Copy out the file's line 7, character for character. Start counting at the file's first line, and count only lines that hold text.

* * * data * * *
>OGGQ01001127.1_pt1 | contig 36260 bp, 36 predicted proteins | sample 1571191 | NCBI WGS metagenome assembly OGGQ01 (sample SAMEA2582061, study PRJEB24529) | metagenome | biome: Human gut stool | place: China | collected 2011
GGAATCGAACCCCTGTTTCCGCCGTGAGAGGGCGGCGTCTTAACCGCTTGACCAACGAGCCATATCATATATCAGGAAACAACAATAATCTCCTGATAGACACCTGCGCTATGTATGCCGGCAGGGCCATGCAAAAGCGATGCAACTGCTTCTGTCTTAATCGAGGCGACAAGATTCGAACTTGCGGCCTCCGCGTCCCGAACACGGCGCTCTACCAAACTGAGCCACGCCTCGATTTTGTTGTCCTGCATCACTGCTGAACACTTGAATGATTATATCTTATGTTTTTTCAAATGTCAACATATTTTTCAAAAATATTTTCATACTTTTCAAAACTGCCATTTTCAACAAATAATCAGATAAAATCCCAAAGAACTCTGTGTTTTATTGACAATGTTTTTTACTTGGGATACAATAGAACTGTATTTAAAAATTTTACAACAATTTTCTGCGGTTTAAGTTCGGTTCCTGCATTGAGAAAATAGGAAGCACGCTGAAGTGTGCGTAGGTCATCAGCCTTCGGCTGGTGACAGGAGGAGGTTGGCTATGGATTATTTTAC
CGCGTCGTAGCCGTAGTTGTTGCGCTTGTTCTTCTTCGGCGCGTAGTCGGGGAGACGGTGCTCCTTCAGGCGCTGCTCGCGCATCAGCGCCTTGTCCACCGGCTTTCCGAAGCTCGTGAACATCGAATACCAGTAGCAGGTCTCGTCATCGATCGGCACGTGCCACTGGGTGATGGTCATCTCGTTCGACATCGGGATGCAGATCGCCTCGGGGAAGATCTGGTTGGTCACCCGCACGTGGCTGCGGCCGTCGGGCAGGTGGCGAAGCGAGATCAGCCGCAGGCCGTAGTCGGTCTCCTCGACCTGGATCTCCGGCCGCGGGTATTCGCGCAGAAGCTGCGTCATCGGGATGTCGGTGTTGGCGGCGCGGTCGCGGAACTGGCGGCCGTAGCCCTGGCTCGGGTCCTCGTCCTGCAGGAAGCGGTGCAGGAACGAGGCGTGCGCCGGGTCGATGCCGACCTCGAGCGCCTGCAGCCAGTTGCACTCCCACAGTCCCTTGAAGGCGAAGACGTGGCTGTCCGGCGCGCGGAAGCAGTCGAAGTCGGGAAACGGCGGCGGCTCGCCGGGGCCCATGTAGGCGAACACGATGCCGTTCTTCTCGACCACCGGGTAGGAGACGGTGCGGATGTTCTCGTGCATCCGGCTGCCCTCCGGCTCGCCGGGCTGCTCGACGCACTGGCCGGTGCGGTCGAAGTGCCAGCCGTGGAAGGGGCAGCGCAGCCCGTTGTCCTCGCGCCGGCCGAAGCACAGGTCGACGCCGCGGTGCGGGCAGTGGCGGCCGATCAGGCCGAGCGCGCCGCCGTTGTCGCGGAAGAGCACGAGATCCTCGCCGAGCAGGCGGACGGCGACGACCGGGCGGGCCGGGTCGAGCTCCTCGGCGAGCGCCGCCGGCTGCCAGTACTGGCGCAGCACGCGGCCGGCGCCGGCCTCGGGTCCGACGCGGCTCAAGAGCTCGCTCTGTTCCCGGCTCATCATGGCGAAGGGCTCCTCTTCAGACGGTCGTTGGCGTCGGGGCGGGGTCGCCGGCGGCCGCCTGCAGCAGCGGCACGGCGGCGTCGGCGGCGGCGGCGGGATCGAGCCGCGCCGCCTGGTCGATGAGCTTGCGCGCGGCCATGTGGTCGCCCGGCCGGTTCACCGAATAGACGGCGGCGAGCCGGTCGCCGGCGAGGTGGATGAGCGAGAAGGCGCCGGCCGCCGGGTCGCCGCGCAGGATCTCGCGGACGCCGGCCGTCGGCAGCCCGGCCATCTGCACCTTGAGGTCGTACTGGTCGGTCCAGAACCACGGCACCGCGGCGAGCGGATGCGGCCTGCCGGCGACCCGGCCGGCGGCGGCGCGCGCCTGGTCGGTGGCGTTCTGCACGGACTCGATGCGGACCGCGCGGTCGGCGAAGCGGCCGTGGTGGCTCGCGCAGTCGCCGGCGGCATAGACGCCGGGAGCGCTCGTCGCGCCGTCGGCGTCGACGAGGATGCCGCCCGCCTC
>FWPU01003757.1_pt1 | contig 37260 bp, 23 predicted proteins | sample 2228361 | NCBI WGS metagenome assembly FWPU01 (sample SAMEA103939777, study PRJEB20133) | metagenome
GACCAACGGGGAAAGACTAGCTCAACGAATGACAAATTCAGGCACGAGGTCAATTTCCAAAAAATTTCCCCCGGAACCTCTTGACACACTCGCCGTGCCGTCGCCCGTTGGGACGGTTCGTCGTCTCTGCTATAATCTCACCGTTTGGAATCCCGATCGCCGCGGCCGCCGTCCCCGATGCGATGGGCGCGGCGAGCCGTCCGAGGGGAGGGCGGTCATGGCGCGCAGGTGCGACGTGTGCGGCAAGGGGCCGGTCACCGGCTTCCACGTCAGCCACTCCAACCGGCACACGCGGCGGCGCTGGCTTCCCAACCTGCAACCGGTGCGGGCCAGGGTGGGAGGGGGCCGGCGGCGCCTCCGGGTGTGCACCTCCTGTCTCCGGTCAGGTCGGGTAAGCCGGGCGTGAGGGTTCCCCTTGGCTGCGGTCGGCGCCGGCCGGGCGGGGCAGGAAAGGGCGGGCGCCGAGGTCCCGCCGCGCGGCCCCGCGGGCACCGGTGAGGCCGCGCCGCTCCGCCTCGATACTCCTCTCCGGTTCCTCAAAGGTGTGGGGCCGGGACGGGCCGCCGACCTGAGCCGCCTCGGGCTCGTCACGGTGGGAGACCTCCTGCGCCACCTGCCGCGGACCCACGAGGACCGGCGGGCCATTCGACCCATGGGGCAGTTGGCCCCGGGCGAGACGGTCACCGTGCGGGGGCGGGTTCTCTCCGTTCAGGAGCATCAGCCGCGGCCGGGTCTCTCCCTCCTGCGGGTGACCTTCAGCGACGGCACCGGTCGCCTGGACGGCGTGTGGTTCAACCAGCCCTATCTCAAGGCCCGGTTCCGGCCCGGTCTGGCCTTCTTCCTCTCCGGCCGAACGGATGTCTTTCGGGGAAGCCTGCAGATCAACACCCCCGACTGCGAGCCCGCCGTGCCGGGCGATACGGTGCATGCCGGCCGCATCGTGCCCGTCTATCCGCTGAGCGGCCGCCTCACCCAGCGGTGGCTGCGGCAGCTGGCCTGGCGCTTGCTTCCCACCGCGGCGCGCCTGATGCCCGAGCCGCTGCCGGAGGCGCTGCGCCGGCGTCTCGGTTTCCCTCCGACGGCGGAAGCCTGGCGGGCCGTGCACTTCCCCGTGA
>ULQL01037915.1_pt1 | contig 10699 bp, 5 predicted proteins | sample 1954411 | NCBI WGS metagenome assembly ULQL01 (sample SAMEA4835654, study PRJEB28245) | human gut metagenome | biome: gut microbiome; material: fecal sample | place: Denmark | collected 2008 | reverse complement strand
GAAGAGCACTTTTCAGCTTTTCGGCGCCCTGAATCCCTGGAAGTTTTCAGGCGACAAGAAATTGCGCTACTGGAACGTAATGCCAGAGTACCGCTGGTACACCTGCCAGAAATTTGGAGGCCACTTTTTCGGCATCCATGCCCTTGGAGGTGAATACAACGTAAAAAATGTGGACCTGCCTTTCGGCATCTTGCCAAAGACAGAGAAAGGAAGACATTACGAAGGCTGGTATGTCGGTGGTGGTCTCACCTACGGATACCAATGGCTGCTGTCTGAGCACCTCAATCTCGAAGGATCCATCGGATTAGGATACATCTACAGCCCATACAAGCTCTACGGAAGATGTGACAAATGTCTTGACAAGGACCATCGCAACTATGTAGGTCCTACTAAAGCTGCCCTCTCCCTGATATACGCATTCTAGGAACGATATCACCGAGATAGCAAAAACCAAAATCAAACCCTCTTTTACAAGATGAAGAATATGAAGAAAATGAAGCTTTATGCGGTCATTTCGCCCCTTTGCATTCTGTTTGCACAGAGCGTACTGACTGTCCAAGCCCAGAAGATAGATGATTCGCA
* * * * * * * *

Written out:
GAAGAGCACTTTTCAGCTTTTCGGCGCCCTGAATCCCTGGAAGTTTTCAGGCGACAAGAAATTGCGCTACTGGAACGTAATGCCAGAGTACCGCTGGTACACCTGCCAGAAATTTGGAGGCCACTTTTTCGGCATCCATGCCCTTGGAGGTGAATACAACGTAAAAAATGTGGACCTGCCTTTCGGCATCTTGCCAAAGACAGAGAAAGGAAGACATTACGAAGGCTGGTATGTCGGTGGTGGTCTCACCTACGGATACCAATGGCTGCTGTCTGAGCACCTCAATCTCGAAGGATCCATCGGATTAGGATACATCTACAGCCCATACAAGCTCTACGGAAGATGTGACAAATGTCTTGACAAGGACCATCGCAACTATGTAGGTCCTACTAAAGCTGCCCTCTCCCTGATATACGCATTCTAGGAACGATATCACCGAGATAGCAAAAACCAAAATCAAACCCTCTTTTACAAGATGAAGAATATGAAGAAAATGAAGCTTTATGCGGTCATTTCGCCCCTTTGCATTCTGTTTGCACAGAGCGTACTGACTGTCCAAGCCCAGAAGATAGATGATTCGCA